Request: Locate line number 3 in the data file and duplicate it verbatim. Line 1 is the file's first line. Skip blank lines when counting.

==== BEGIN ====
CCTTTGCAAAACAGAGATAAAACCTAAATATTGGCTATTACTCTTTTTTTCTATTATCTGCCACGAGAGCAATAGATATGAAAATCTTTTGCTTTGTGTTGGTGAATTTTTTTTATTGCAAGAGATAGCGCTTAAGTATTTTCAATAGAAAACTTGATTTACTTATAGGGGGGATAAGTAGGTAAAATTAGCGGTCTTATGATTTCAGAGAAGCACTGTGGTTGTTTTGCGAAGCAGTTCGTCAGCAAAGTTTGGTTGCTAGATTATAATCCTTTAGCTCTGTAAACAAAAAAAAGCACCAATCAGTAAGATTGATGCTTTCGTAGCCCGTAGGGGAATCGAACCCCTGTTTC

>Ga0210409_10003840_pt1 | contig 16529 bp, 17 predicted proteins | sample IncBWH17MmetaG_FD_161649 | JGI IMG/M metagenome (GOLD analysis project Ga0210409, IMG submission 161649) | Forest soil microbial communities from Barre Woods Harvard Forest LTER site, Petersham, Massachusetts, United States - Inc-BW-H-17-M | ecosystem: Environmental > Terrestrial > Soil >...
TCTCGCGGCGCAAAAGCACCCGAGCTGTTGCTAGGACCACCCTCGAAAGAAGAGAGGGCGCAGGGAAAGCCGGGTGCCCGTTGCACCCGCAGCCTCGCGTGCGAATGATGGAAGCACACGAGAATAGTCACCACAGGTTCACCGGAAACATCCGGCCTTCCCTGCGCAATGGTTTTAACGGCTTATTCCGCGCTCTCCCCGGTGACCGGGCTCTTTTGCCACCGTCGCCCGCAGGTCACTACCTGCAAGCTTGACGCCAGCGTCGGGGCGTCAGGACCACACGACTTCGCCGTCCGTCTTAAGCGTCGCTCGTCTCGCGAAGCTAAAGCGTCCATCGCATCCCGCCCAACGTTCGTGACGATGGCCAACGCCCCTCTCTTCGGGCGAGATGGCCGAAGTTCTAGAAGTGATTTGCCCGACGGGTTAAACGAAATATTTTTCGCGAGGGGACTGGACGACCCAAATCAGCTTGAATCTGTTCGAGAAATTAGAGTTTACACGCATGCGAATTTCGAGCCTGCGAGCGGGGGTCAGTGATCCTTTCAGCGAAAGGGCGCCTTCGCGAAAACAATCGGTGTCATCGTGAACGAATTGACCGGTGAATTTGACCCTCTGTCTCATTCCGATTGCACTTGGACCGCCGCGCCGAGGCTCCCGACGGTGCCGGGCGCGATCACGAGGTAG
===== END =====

TCTCGCGGCGCAAAAGCACCCGAGCTGTTGCTAGGACCACCCTCGAAAGAAGAGAGGGCGCAGGGAAAGCCGGGTGCCCGTTGCACCCGCAGCCTCGCGTGCGAATGATGGAAGCACACGAGAATAGTCACCACAGGTTCACCGGAAACATCCGGCCTTCCCTGCGCAATGGTTTTAACGGCTTATTCCGCGCTCTCCCCGGTGACCGGGCTCTTTTGCCACCGTCGCCCGCAGGTCACTACCTGCAAGCTTGACGCCAGCGTCGGGGCGTCAGGACCACACGACTTCGCCGTCCGTCTTAAGCGTCGCTCGTCTCGCGAAGCTAAAGCGTCCATCGCATCCCGCCCAACGTTCGTGACGATGGCCAACGCCCCTCTCTTCGGGCGAGATGGCCGAAGTTCTAGAAGTGATTTGCCCGACGGGTTAAACGAAATATTTTTCGCGAGGGGACTGGACGACCCAAATCAGCTTGAATCTGTTCGAGAAATTAGAGTTTACACGCATGCGAATTTCGAGCCTGCGAGCGGGGGTCAGTGATCCTTTCAGCGAAAGGGCGCCTTCGCGAAAACAATCGGTGTCATCGTGAACGAATTGACCGGTGAATTTGACCCTCTGTCTCATTCCGATTGCACTTGGACCGCCGCGCCGAGGCTCCCGACGGTGCCGGGCGCGATCACGAGGTAG